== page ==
A semester in Italy

Felix Ulherr shares his formative experiences while studying abroad in Sweden. Discover how lectures and cultural experiences enriched his life.
[Photo: Felix Ulherr]

"I learnt a lot about Italy and the different cultures".

My studies at "Università degli Studi di Trento" went very well. I was generally very positively surprised by the teaching and organisation at this university. The level of the lectures was sometimes very demanding, especially for non-specialists in the IT faculty. It was very easy to socialise with many other students. There are also quite a lot of international students. I was able to learn a lot about Italy and the different cultures. I also had exchanges with many other Europeans, which was really good.

With 6 credits, you have two courses per week, each lasting two full hours. These are used differently depending on the lecturer (between 1.5 and 2 hours per course). There was usually a short break after about 45 minutes. The Introduction to climate change lecture only took place in the last six weeks of the semester due to the availability of the professors, so there were up to four lectures lasting up to three hours. Officially, all lectures are held in person. Sometimes, however, there was an online transmission or recording, which the university no longer officially wants. There are usually only lectures and no tutorials like in Stuttgart.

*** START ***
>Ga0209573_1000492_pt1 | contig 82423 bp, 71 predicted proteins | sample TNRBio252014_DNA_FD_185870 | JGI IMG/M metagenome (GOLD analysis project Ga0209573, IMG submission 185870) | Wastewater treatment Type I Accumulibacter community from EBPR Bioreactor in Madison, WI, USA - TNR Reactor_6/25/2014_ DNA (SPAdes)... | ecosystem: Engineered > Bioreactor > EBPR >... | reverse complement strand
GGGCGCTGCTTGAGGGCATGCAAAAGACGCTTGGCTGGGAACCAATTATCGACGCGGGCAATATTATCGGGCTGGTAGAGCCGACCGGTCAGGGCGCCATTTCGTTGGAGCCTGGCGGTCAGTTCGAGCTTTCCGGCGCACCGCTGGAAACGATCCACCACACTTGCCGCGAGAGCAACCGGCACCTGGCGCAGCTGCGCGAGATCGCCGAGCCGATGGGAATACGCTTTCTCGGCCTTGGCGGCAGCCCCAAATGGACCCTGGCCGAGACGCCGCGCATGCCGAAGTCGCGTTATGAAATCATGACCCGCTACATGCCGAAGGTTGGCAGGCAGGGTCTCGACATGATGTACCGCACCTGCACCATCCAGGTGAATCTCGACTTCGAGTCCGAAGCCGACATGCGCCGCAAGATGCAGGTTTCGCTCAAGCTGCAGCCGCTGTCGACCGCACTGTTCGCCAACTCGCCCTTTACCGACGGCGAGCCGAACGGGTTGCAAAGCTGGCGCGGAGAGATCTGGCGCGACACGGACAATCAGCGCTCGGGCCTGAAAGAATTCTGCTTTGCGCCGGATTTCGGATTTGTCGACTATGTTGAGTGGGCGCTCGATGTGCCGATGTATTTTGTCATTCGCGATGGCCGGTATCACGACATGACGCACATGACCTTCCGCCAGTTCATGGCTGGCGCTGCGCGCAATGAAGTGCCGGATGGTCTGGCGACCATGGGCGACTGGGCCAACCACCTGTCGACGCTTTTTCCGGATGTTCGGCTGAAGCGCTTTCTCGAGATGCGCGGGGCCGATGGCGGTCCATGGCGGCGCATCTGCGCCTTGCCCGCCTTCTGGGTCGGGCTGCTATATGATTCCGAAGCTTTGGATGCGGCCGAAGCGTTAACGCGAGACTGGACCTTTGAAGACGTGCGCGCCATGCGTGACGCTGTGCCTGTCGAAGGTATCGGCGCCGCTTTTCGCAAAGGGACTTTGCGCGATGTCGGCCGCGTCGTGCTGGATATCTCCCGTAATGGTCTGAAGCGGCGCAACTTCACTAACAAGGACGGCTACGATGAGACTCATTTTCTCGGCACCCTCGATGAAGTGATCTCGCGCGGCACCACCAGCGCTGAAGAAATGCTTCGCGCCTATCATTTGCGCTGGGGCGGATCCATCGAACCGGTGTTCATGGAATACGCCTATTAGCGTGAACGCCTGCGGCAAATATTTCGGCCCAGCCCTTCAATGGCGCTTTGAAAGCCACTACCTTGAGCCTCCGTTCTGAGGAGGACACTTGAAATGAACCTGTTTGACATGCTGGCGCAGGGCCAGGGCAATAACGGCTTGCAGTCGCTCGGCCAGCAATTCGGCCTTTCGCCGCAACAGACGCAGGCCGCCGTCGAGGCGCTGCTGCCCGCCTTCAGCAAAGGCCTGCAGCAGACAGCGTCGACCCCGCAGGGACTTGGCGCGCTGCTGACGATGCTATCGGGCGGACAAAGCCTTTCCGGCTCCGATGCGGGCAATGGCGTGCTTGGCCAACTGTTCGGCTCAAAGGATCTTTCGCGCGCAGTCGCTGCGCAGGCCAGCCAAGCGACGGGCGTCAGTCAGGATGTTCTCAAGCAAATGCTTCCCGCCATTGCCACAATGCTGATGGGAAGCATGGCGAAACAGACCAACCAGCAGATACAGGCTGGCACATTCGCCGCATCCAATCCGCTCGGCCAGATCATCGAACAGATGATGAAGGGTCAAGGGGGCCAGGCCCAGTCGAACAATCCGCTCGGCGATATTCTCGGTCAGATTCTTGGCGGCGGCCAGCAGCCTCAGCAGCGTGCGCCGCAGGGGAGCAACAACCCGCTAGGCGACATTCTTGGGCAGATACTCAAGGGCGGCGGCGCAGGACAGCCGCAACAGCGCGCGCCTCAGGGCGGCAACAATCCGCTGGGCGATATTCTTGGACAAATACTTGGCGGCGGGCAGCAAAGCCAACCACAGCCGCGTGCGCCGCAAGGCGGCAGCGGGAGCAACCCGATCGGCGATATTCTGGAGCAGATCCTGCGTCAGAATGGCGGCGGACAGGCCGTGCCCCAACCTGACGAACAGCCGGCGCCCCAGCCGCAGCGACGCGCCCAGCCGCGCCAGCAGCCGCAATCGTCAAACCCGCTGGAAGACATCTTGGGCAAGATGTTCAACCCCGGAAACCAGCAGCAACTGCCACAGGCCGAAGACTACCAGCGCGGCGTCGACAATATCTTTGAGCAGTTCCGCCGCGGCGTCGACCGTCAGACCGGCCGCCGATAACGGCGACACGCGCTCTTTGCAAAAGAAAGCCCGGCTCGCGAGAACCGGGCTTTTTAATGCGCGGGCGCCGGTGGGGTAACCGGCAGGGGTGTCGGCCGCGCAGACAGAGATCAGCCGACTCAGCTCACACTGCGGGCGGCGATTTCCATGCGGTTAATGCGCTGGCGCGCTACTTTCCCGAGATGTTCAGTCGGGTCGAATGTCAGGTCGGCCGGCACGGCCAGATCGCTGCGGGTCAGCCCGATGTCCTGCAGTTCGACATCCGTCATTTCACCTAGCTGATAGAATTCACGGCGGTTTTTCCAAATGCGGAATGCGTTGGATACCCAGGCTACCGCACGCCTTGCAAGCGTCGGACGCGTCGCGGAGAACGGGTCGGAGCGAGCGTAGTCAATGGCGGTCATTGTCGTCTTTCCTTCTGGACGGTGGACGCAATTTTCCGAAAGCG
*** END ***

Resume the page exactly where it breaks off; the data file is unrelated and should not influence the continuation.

Trento is a small, beautiful city in the Alps with lots of nature and numerous outdoor activities such as sports. However, there are hardly any clubs and parties end at 2am at the latest. In summer it gets very humid in the city, some Italians say that Trento feels like one of the hottest cities in Italy. Trentino is a relatively rich region in Italy, so there is no shortage of anything here and there is little crime. The atmosphere in the city is very pleasant.

My room in a shared flat cost 350 euros warm, which is a bit cheaper than many others (usually around 400 to 500 euros). I found it relatively easy to find accommodation, there doesn't seem to be such a shortage of flats for students. I made sure that I had a single room. Double rooms are also common in Italy, but they only cost 200 to 250 euros.

I can only recommend an Erasmus stay in Trento. I had reservations at first, because it is of course a certain amount of effort, but it is really worth it.

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